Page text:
This story is as much about Abraham's faithfulness to God as it is about Isaac's submission to God. I had never caught that before.

    We've all heard how this story harkens to the story of Jesus, carrying his cross, but it bears a much closer resemblance to the sacrifice of Jesus by God the Father when we understand Isaac's age.  This wasn't a child being duped by a father who didn't want to tell him what was going on until it was too late.  This was a young man willing to go toward his death.

    Am I willing to be as obedient as Abraham? Am I willing to be as obedient as Isaac? Could I sacrifice this deep, to this level?

    The happy ending, of course, is that God provided the lamb, both for Abraham, as well as for us.  The good news, in fact, is that Jesus died in our place.

    The good news is that there is one more spoiler alert given to us by Jesus:
    I, for one, am very grateful.

    This week we are on the road in Nigeria, visiting various cities to meet with pastors and church leaders who have begun to implement Discipling Marketplace Leaders.  On Friday, I will leave Nigeria for Ghana where I will begin teaching at the Assemblies of God Bible College in Tamale, as well as engage with other trainings for businesses and enjoy meetings with the Hopeline Team.  I appreciate your prayers!
  • Update from Nigeria

    Greetings from Abuja, Nigeria.  The Harmattan winds arrived in Abuja just before I did, bringing a constant look of fogginess, which is actually a very dry and dusty wind from the Sahara.  It's been 100F here during the days, which despite the dust in the air, is still preferable to me as compared to the freezing temperatures and snow in Michigan!

    We just concluded a two-day workshop for pastors and church leaders, and we were excited to have two leaders from Cameroon join us as well.  Lord willing, we will start the work there in July as some of the tensions there seem to be calming down.  They were both very excited by the material and it especially struck a cord with Emeline, who is working on her PhD in Organizational Leadership and has felt called to this exact message for some time.  In fact she has written a book about this concept but felt she lacked the tools to make it practical.  We are looking forward to being with them to do a five day course with DAI Cameroon.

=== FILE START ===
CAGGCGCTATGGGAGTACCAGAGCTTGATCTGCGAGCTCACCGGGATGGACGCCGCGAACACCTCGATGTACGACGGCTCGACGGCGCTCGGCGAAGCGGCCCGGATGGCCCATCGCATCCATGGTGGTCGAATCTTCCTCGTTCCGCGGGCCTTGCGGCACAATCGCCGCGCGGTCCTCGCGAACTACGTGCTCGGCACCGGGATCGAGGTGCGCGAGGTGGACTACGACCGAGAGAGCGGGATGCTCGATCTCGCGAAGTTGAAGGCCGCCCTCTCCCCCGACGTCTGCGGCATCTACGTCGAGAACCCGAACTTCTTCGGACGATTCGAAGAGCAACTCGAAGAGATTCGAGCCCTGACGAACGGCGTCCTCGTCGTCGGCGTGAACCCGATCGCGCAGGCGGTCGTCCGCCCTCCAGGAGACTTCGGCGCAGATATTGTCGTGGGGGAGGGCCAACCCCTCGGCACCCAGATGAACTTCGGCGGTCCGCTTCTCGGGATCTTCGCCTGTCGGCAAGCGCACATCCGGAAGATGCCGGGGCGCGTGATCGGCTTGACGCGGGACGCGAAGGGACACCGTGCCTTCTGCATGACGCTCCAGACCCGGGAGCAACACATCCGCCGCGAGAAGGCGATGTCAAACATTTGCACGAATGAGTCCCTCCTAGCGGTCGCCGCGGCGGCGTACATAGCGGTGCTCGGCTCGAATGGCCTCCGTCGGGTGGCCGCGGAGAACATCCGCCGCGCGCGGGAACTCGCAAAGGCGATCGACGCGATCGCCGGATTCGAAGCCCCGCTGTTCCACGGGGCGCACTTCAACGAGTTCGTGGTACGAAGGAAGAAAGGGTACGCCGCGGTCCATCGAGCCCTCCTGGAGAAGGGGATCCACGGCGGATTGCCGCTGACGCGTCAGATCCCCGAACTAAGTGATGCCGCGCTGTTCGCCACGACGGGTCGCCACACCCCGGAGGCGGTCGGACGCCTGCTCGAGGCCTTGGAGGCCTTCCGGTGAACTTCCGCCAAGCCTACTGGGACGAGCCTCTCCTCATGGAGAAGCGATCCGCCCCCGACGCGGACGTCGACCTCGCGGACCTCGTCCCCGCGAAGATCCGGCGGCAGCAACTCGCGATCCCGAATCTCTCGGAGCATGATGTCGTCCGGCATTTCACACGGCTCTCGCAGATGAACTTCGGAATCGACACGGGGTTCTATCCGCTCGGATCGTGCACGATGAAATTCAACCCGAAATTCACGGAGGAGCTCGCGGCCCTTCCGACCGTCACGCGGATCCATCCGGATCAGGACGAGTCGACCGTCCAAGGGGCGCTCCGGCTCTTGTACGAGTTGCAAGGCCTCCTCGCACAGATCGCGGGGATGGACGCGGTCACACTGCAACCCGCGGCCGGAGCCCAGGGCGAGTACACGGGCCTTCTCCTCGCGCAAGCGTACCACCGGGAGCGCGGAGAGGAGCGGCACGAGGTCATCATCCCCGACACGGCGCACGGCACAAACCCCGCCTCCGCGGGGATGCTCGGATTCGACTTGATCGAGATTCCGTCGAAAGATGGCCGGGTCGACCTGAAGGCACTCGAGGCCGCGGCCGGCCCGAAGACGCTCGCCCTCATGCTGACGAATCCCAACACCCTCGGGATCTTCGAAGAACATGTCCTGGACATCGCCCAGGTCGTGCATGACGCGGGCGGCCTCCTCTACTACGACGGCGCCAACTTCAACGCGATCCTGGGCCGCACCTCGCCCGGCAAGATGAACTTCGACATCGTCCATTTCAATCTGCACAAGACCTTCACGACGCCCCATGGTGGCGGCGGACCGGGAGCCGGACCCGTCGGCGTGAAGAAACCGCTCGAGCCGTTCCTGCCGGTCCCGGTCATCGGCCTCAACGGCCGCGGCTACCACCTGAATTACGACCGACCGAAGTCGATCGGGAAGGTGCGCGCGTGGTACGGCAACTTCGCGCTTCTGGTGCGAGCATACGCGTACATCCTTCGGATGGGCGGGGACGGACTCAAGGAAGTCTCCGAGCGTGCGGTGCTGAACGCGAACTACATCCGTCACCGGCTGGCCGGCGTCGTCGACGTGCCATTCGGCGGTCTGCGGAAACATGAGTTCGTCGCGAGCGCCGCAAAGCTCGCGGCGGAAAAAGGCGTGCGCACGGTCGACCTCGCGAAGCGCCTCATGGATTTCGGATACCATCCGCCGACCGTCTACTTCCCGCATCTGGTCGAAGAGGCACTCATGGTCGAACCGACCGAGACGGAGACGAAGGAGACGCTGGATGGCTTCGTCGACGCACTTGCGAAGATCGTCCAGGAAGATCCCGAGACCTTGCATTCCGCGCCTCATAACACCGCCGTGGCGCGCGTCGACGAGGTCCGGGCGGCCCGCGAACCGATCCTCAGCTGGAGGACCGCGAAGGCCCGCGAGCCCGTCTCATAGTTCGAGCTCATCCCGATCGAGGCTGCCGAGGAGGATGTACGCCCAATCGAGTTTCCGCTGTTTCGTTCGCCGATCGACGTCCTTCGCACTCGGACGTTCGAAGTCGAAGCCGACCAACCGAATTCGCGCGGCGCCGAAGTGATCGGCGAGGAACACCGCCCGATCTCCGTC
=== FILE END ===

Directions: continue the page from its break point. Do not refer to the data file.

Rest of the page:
One of the hot topics during this particular two-day training seemed to be a resounding echo of conversations that we have had of late in the US as well, having to do with the growing sense of the irrelevancy of the Church especially by young adults.  While people love the idea of Discipling Marketplace Leaders, some are occasionally frustrated by the fact that we believe this work needs to be done through the church.  The church leaders in this workshop wondered about whether we would be willing to work with a new movement - a movement of people who are frustrated with the current institutional church and who are starting their own gatherings.  One pastor of such a church was in our midst.  He expressed that you can only try so long to change the mindset of the institutional church and its leaders before you finally give up and try to "be the change that you seek."  The frustration with the church is often the same - it is inward focused, focused on raising money, focused on programs, and existing as a sub-culture.

    Dr. Walker described the challenge in a new way during this training.  He asked whether people would rather be Moses or Joshua?  Moses was involved in protecting and saving a people who were enslaved and beaten down.  Joshua was involved in taking a new generation, who had forty years to leave behind slavery, to be a people ready to conquer and take over a new land.  The miracles that God did through Moses in Egypt were many and revolved around God doing the miracles.  The miracles that God did for those entering the promised land were fewer and they revolved around the Israelites being involved with the miracles (i.e. walking around the wall).  Are our churches stuck in caring for people with a slavery mindset, who have been beaten down by the world?  We describe this as a "Come to Get" church.  Or are our churches preparing us to conquer lands and move into the Promised Land?  We describe this as a "Come to Go" church.

    It was an interesting conversation.  We certainly agreed on a couple of things.  First, we need to continue to work with the existing church and sound a warning, as we are told to do in Ezekiel 33. But secondly, if God raises up a new movement, as has been done time and again throughout history, we need to be open to how the Holy Spirit moving.  It needs to be a both/and.

    Please continue to pray for the Church in Nigeria.  I have been told that churches in the north are being denied the ability to renew their annual occupancy permits.  This seems to be an attempt to close down the church.  The Church definitely seems to be under persecution in some ways in some parts of Nigeria.  Thankfully, the church is more about buildings and while they may close the buildings, they can't stop the Church as the people of God!
  • Health and Productivity